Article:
Age, period, and cohort effects on trust of government in rural America.


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After the Presidential Election of 2016, natural surprise was offered as to the impact of rural communities and working-class voters on the outcome. While much research has been done on racial, gender, and individual economic-based tensions, little research has addressed the underlying macro-level economic shifts in rural communities that influence both former conditions. Using hierarchical age-period-cohort with cross-classified random effect modeling (HAPC-CCREM) and a span of thirty-five years of empirical data, I address the linkage between macro-level socioeconomic conditions and institutional trust. I hypothesize that rural communities have experienced significant period forces that have influenced their levels of institutional trust. The statistical model reveals that while there was little difference between cohorts, statistical significance was achieved in many periods that overlay shocks to the less-diverse base of economic capital in rural America. Future models will introduce additional random, level 2 covariates to directly address community socioeconomic contexts.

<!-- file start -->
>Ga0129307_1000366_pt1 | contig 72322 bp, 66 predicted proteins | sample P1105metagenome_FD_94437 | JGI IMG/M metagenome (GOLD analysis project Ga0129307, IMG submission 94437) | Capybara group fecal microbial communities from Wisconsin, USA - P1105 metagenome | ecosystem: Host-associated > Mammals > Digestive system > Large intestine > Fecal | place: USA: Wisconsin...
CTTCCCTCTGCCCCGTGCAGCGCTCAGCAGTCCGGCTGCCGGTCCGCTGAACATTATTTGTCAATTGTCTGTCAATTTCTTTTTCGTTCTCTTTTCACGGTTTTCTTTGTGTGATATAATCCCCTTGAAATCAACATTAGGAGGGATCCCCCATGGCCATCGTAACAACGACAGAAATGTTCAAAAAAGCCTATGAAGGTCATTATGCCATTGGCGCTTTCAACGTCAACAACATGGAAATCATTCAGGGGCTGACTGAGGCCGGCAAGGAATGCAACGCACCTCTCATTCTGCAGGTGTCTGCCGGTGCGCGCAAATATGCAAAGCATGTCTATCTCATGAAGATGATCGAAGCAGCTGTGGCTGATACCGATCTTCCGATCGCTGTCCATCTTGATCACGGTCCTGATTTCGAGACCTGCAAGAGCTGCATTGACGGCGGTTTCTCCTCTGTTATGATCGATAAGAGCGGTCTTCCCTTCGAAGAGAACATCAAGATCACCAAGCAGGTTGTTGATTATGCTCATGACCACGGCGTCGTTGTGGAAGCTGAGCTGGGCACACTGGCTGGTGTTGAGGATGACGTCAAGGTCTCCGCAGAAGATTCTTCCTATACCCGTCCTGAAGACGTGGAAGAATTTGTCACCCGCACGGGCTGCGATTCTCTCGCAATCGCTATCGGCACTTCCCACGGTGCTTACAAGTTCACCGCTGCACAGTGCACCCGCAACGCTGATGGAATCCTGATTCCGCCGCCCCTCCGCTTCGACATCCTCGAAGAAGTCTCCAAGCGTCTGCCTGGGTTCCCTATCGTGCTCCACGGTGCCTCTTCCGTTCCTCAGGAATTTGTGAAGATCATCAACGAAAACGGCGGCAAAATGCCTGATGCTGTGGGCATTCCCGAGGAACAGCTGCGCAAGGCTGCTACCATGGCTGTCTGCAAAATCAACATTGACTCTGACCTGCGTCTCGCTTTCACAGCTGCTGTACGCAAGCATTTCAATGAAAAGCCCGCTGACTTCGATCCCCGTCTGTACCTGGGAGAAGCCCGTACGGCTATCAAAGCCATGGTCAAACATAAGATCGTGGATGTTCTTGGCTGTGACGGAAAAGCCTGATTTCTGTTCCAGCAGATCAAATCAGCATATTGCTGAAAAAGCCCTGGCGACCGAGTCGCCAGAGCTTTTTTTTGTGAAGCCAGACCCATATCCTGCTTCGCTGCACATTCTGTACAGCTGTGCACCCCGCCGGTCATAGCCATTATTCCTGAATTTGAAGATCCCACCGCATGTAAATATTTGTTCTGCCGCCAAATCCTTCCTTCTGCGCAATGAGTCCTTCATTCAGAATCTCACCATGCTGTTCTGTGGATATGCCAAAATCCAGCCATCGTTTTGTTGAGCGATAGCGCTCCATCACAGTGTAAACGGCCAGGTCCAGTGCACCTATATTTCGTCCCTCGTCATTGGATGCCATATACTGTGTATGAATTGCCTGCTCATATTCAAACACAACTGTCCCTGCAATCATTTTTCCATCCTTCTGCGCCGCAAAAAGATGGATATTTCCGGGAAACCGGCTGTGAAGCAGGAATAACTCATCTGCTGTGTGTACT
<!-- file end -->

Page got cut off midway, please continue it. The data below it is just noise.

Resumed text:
Age-period-cohort. Institutional trust.